Be kind to others. Show up and be supportive. Be there unconditionally and without judgment when your friends are having a hard time. Tell your friend the truth, even when it’s hard. Remember to celebrate you friends. Cheerlead for them, inspire them to go for their dreams. Respect you friends, honor them, appreciate them, be compassionate – in other words love them.
These are the rules of being a good friend. And while you may not be perfect at always showing up as a good friend for others, you know how to love others well. And when you do show up as a good friend, you feel good about yourself. Proud. Like you are doing a good thing, being a good person. Because you believe that giving love to others is a good thing.
But take that love and friendship and apply it to yourself and something different happens. Suddenly you feel guilty for taking care of yourself, selfish for choosing yourself first, and shy about tooting your own horn. Giving love to yourself in the forms you need it most – compassion, appreciation, nurturing, pleasure, etc. – feels wrong, weird and uncomfortable. In situations where you’d have no problem telling a friend to take a break, stop working, leave a relationship, or go for her dreams, you just cannot seem to give yourself permission to do what you really need. Until now…
Today, you are invited to take a stand for the most important relationship in your life – the one with yourself – by saying YES! to becoming a really good friend – maybe even a best friend – to yourself, and start making sure you receive love you need, no matter what. There’s nothing selfish about that. For the better friend you are to yourself, the more you fill yourself up with love, the more you will be able to give to others. You will be both a giver and receiver of love!
3 Simple but Mighty Self-Love Practices for Being Your Own B.F.F.
One of the biggest reasons we fail to be good friends to ourselves is because we don’t know how to give ourselves permission to take the actions we know would be best for us. Ask yourself these simple questions on a regular basis, or whenever you feel overwhelmed, lonely or out of sorts. Be honest. And if the answer to the question is “No” take the self-love prescription and Daring Act of Love listed to get yourself the love you need in the form you need it most.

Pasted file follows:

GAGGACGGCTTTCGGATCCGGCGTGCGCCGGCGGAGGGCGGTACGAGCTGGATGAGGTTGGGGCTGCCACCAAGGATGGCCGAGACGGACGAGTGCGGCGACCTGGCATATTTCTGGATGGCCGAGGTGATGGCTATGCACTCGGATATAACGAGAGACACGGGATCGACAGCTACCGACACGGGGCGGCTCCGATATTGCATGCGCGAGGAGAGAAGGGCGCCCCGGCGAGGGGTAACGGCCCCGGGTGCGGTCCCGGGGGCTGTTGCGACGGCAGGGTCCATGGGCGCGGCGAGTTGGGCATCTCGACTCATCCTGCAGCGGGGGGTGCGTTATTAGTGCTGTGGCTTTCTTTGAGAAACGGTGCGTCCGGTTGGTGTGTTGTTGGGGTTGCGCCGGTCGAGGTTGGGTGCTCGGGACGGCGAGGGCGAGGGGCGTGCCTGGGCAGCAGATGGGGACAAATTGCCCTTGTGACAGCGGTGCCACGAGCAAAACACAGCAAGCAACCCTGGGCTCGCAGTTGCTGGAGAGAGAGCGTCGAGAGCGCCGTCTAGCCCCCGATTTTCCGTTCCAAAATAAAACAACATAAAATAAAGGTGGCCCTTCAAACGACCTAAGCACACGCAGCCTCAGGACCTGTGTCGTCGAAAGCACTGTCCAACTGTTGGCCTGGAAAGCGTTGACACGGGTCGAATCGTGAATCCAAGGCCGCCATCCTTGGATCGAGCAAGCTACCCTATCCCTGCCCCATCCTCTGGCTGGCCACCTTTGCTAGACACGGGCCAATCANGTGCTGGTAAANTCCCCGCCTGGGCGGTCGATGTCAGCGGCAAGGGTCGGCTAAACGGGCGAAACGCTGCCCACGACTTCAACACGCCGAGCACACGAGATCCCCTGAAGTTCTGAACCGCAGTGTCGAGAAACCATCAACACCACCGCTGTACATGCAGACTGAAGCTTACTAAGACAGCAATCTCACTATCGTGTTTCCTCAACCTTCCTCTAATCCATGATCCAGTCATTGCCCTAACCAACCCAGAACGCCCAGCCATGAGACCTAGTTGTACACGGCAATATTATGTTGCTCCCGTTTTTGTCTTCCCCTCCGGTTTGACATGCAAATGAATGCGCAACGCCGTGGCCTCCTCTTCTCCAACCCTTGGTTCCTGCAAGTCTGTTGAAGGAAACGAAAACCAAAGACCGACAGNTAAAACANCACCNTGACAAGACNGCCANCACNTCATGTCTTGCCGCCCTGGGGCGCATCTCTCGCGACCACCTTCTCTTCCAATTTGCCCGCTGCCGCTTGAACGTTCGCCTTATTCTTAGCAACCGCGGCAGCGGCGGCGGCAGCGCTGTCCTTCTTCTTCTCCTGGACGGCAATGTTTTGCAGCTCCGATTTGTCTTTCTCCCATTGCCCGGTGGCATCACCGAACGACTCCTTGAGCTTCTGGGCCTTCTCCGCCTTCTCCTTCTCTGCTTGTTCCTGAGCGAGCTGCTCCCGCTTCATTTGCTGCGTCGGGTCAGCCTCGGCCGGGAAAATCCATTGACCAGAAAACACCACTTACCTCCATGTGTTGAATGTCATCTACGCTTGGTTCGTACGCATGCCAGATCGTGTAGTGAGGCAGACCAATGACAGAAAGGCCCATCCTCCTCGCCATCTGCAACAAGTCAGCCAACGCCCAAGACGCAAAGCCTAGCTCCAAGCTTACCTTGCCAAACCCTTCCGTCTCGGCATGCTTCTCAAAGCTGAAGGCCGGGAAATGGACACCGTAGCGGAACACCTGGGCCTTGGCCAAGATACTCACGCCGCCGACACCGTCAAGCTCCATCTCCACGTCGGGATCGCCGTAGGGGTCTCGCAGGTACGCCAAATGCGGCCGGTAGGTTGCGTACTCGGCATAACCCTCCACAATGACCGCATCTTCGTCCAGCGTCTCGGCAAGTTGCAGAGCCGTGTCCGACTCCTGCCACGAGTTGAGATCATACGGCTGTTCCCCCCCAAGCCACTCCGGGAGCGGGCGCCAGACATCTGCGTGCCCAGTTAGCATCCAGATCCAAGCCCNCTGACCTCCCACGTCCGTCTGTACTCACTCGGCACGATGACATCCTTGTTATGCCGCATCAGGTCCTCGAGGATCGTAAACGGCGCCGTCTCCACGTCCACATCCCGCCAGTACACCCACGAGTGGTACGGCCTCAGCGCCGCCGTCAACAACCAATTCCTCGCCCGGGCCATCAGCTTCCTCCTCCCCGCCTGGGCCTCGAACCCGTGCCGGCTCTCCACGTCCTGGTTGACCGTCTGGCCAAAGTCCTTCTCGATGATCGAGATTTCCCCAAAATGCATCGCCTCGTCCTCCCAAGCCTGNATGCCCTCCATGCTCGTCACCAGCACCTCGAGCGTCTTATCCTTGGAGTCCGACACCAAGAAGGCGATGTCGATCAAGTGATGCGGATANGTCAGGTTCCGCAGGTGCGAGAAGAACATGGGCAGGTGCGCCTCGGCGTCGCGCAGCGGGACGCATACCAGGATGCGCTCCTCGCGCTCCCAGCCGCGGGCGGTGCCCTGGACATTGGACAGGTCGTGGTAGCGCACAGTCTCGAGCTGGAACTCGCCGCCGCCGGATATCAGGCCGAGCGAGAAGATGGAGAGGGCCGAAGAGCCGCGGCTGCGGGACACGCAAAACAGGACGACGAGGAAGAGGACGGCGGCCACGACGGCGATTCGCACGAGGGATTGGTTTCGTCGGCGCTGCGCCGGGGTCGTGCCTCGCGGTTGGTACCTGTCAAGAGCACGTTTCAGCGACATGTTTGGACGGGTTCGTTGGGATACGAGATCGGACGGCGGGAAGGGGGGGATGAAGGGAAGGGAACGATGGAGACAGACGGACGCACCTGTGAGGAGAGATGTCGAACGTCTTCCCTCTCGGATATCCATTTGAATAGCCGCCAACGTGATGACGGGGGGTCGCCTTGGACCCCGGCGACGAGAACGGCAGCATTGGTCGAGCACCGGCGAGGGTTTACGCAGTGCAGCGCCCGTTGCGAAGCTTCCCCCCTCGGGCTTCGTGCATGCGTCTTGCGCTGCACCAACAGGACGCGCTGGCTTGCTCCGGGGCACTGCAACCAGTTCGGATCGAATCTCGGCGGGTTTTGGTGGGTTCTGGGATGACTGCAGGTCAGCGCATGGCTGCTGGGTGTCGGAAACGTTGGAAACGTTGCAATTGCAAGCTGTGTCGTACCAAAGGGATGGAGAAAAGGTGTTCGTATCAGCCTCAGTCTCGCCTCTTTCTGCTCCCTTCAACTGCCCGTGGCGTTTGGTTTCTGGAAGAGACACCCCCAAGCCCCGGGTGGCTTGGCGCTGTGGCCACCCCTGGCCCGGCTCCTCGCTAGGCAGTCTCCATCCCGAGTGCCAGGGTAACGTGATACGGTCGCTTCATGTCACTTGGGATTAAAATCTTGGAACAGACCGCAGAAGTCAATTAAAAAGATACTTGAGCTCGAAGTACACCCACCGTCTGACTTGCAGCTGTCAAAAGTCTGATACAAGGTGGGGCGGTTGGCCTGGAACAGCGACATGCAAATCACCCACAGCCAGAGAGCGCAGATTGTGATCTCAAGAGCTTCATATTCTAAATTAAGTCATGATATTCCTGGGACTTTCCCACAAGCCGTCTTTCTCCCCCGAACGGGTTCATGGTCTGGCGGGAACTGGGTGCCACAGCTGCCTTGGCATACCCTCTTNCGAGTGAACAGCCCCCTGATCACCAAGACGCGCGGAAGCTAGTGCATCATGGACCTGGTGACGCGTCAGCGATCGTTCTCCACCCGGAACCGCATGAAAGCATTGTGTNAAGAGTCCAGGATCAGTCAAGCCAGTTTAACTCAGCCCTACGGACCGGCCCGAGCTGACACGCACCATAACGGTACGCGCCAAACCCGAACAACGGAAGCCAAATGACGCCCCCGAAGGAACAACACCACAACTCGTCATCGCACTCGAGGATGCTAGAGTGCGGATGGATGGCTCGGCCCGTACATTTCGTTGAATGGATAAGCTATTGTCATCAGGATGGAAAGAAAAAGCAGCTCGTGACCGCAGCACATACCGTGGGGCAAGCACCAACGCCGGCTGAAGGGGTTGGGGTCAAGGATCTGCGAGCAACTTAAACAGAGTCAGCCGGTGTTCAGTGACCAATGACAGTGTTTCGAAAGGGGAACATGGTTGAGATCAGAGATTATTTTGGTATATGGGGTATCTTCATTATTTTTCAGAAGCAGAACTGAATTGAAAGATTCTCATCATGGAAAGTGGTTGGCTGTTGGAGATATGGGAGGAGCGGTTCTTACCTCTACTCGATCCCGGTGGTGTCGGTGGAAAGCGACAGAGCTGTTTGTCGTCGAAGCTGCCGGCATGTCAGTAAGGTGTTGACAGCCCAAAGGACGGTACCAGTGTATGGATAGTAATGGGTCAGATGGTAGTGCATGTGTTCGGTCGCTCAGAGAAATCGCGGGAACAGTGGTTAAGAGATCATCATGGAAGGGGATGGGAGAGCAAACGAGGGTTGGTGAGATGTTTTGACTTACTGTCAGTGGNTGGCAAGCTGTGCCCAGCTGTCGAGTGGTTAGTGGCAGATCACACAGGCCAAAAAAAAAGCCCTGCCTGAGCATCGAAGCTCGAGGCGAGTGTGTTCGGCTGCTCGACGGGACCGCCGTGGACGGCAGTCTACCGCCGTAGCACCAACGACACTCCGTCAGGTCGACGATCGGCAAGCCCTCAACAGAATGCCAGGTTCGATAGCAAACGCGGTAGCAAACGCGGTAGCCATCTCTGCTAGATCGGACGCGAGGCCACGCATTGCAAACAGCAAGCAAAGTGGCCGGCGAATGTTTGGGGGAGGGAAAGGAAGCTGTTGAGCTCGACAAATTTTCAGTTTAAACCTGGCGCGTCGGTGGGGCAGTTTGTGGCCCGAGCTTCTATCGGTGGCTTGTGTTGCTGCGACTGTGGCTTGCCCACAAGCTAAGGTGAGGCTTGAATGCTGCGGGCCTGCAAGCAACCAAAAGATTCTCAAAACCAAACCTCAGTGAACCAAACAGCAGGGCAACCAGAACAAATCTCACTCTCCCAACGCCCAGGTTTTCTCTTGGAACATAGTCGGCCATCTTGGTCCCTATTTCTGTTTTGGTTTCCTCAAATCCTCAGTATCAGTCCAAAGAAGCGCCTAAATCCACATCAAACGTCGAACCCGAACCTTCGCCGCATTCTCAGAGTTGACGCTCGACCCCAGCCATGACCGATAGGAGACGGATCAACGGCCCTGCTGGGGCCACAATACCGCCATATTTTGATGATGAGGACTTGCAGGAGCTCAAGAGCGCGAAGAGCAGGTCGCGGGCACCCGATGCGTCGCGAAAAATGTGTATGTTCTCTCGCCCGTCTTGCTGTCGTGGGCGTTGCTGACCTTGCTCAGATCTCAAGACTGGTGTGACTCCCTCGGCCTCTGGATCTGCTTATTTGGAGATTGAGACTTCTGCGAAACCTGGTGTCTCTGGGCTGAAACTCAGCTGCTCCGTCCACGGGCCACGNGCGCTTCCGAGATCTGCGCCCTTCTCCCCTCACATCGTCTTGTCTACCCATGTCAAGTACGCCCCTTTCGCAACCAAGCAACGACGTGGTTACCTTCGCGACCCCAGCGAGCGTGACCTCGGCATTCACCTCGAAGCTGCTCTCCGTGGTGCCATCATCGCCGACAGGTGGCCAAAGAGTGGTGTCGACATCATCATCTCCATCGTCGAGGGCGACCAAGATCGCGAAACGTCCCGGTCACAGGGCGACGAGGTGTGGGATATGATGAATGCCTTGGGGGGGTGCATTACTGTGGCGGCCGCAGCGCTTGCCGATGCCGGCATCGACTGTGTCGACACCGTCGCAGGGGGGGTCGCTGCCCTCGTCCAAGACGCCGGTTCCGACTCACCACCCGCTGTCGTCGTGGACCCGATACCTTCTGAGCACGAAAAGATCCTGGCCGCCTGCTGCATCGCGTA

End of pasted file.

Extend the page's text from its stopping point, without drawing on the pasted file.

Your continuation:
1. Am I happy?
If the answer is no, you are likely starving for joy. You need self-pleasure. Take this Daring Act of Love: Make a JOY Portrait. Take a piece of paper and write “JOY” in the middle of it. Then fill up the entire sheet of paper with all the things that make you happy – big and small. Challenge yourself to fill the entire page. Then choose three of these joy generators and turn then into “acts of joy” – actions you can take to create joy for yourself. Enjoy them within 24 hours, no matter what you have going on
2. Am I taking care of myself, as well as everything and everyone else?
If the answer is no, your energy tank is likely depleted. You need self-care. Take this Daring Act of Love: Ask yourself what you need and then give it yourself, pronto. Close your eyes, put your hand on your heart, take a deep breath, and ask yourself, just like a best friend would, “What do I need right now to take care of me?” Then be quiet and see what your Inner Wisdom says. Whatever guidance you receive, do that one thing, no matter what. Even if you don’t think you have the time, follow through on giving yourself what you need.
3. Am I willing to disappoint another in order to not disappoint myself?
If the answer to this is no, you are putting others needs in front of your own, to the determinant to yourself. You need self-honor. Take this Daring Act of Love: Love-line a friend, and ask them to give you permission to do what’s best for you. Explain the situation, what you really want to do, and ask them to just tell you, “You have totally have permission to…” If you are really stubborn and still can’t take the self-loving action, ask your friend to tell you why it’s okay to give yourself permission to disappoint another not to disappoint yourself. And then repeat back what they say. Often, when we can’t be a good friend to ourselves, we need to elicit the help of others who can be a good friend. This is how we learn to be better friends to ourselves.
Imagine what your life would be like from this day forward if in the moments when your inner critic wanted to tear you down, in the times you got scared to go for your dreams, or in the instances when you felt exhausted and needed a rest, you were able to wrap your arms around yourself, and give yourself permission to do exactly what you needed – without guilt, fear or judgment. This is what is possible when you make the choice to love yourself unconditionally and as a result choose to show up as a best friend, no matter what. A daring adventure indeed, but the only way really to live – in love, with yourself.